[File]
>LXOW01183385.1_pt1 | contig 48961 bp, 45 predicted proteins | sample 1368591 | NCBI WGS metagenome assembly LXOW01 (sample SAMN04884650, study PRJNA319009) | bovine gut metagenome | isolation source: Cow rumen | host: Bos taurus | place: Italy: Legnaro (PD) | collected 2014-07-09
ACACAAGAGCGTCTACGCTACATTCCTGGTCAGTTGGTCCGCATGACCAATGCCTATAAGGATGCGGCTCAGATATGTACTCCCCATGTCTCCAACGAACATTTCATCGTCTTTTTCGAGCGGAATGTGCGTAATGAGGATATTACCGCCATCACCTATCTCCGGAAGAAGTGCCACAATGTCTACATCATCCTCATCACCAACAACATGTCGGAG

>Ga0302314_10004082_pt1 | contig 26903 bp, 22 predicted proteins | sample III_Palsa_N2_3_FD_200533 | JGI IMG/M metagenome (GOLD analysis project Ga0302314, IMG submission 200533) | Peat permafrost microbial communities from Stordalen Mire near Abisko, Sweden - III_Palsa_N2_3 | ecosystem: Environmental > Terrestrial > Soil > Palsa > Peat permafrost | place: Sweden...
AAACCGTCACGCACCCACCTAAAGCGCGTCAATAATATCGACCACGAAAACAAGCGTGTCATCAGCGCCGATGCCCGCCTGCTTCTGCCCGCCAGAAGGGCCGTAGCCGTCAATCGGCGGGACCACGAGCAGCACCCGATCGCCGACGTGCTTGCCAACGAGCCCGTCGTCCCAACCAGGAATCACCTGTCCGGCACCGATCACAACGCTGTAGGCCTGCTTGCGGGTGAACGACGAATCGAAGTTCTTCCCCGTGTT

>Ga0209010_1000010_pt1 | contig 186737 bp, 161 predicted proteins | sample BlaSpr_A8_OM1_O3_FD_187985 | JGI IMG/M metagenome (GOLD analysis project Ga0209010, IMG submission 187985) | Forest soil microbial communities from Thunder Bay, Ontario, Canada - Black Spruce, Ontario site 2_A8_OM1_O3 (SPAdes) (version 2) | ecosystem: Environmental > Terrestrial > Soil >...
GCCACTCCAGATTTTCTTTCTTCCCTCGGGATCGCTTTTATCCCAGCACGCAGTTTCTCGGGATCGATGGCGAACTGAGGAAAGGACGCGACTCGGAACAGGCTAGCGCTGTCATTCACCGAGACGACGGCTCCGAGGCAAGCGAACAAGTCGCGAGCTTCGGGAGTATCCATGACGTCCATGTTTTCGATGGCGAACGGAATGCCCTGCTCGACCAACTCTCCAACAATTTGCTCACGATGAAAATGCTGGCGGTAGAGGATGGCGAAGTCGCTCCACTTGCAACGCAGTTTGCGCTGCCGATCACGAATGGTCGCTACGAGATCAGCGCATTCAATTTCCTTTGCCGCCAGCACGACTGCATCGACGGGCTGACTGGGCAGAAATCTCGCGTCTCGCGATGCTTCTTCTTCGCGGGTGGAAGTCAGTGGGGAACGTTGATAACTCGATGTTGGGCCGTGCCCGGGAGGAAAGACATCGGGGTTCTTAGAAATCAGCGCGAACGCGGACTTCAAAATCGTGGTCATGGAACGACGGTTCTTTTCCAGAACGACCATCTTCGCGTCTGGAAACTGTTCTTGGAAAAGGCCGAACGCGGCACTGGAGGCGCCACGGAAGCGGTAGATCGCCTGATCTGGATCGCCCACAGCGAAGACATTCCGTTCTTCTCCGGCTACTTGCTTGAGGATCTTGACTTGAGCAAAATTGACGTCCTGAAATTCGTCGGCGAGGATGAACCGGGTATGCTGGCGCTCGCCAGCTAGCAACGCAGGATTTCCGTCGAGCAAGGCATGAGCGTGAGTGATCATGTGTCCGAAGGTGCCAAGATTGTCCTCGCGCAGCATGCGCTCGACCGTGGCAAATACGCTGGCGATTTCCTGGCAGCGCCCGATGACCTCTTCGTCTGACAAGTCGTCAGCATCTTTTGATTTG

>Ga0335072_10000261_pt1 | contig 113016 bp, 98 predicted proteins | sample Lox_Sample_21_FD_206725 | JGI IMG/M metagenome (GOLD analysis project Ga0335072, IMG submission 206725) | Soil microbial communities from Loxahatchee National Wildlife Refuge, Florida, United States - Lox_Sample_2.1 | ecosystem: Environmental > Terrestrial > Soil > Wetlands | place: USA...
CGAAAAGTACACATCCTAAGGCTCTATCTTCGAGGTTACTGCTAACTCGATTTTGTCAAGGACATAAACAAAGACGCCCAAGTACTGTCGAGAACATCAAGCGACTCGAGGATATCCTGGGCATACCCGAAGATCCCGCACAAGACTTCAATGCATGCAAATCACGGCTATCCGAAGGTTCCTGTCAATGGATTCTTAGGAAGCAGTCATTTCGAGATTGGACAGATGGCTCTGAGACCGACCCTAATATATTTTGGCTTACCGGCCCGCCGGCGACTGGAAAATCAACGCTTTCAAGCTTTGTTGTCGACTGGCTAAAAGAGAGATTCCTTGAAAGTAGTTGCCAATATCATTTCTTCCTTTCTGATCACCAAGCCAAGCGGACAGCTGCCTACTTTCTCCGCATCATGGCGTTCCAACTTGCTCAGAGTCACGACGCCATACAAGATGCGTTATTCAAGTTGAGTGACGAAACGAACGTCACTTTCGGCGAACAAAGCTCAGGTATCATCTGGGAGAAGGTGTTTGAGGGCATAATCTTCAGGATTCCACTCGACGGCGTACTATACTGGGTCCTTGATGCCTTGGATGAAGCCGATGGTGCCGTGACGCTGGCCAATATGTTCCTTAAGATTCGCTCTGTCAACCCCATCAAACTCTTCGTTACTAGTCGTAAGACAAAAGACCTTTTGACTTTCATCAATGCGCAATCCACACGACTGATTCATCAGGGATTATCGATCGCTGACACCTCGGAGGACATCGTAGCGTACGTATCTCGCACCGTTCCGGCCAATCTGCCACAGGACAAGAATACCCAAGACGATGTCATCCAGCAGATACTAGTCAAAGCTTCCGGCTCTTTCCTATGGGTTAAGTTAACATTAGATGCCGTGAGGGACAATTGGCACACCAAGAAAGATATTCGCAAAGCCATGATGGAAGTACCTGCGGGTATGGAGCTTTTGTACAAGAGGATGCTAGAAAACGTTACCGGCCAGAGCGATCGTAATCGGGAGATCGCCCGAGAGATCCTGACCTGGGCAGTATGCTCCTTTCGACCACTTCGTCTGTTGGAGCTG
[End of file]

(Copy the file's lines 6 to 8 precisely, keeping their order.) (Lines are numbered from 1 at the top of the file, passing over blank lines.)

GCCACTCCAGATTTTCTTTCTTCCCTCGGGATCGCTTTTATCCCAGCACGCAGTTTCTCGGGATCGATGGCGAACTGAGGAAAGGACGCGACTCGGAACAGGCTAGCGCTGTCATTCACCGAGACGACGGCTCCGAGGCAAGCGAACAAGTCGCGAGCTTCGGGAGTATCCATGACGTCCATGTTTTCGATGGCGAACGGAATGCCCTGCTCGACCAACTCTCCAACAATTTGCTCACGATGAAAATGCTGGCGGTAGAGGATGGCGAAGTCGCTCCACTTGCAACGCAGTTTGCGCTGCCGATCACGAATGGTCGCTACGAGATCAGCGCATTCAATTTCCTTTGCCGCCAGCACGACTGCATCGACGGGCTGACTGGGCAGAAATCTCGCGTCTCGCGATGCTTCTTCTTCGCGGGTGGAAGTCAGTGGGGAACGTTGATAACTCGATGTTGGGCCGTGCCCGGGAGGAAAGACATCGGGGTTCTTAGAAATCAGCGCGAACGCGGACTTCAAAATCGTGGTCATGGAACGACGGTTCTTTTCCAGAACGACCATCTTCGCGTCTGGAAACTGTTCTTGGAAAAGGCCGAACGCGGCACTGGAGGCGCCACGGAAGCGGTAGATCGCCTGATCTGGATCGCCCACAGCGAAGACATTCCGTTCTTCTCCGGCTACTTGCTTGAGGATCTTGACTTGAGCAAAATTGACGTCCTGAAATTCGTCGGCGAGGATGAACCGGGTATGCTGGCGCTCGCCAGCTAGCAACGCAGGATTTCCGTCGAGCAAGGCATGAGCGTGAGTGATCATGTGTCCGAAGGTGCCAAGATTGTCCTCGCGCAGCATGCGCTCGACCGTGGCAAATACGCTGGCGATTTCCTGGCAGCGCCCGATGACCTCTTCGTCTGACAAGTCGTCAGCATCTTTTGATTTG

>Ga0335072_10000261_pt1 | contig 113016 bp, 98 predicted proteins | sample Lox_Sample_21_FD_206725 | JGI IMG/M metagenome (GOLD analysis project Ga0335072, IMG submission 206725) | Soil microbial communities from Loxahatchee National Wildlife Refuge, Florida, United States - Lox_Sample_2.1 | ecosystem: Environmental > Terrestrial > Soil > Wetlands | place: USA...
CGAAAAGTACACATCCTAAGGCTCTATCTTCGAGGTTACTGCTAACTCGATTTTGTCAAGGACATAAACAAAGACGCCCAAGTACTGTCGAGAACATCAAGCGACTCGAGGATATCCTGGGCATACCCGAAGATCCCGCACAAGACTTCAATGCATGCAAATCACGGCTATCCGAAGGTTCCTGTCAATGGATTCTTAGGAAGCAGTCATTTCGAGATTGGACAGATGGCTCTGAGACCGACCCTAATATATTTTGGCTTACCGGCCCGCCGGCGACTGGAAAATCAACGCTTTCAAGCTTTGTTGTCGACTGGCTAAAAGAGAGATTCCTTGAAAGTAGTTGCCAATATCATTTCTTCCTTTCTGATCACCAAGCCAAGCGGACAGCTGCCTACTTTCTCCGCATCATGGCGTTCCAACTTGCTCAGAGTCACGACGCCATACAAGATGCGTTATTCAAGTTGAGTGACGAAACGAACGTCACTTTCGGCGAACAAAGCTCAGGTATCATCTGGGAGAAGGTGTTTGAGGGCATAATCTTCAGGATTCCACTCGACGGCGTACTATACTGGGTCCTTGATGCCTTGGATGAAGCCGATGGTGCCGTGACGCTGGCCAATATGTTCCTTAAGATTCGCTCTGTCAACCCCATCAAACTCTTCGTTACTAGTCGTAAGACAAAAGACCTTTTGACTTTCATCAATGCGCAATCCACACGACTGATTCATCAGGGATTATCGATCGCTGACACCTCGGAGGACATCGTAGCGTACGTATCTCGCACCGTTCCGGCCAATCTGCCACAGGACAAGAATACCCAAGACGATGTCATCCAGCAGATACTAGTCAAAGCTTCCGGCTCTTTCCTATGGGTTAAGTTAACATTAGATGCCGTGAGGGACAATTGGCACACCAAGAAAGATATTCGCAAAGCCATGATGGAAGTACCTGCGGGTATGGAGCTTTTGTACAAGAGGATGCTAGAAAACGTTACCGGCCAGAGCGATCGTAATCGGGAGATCGCCCGAGAGATCCTGACCTGGGCAGTATGCTCCTTTCGACCACTTCGTCTGTTGGAGCTG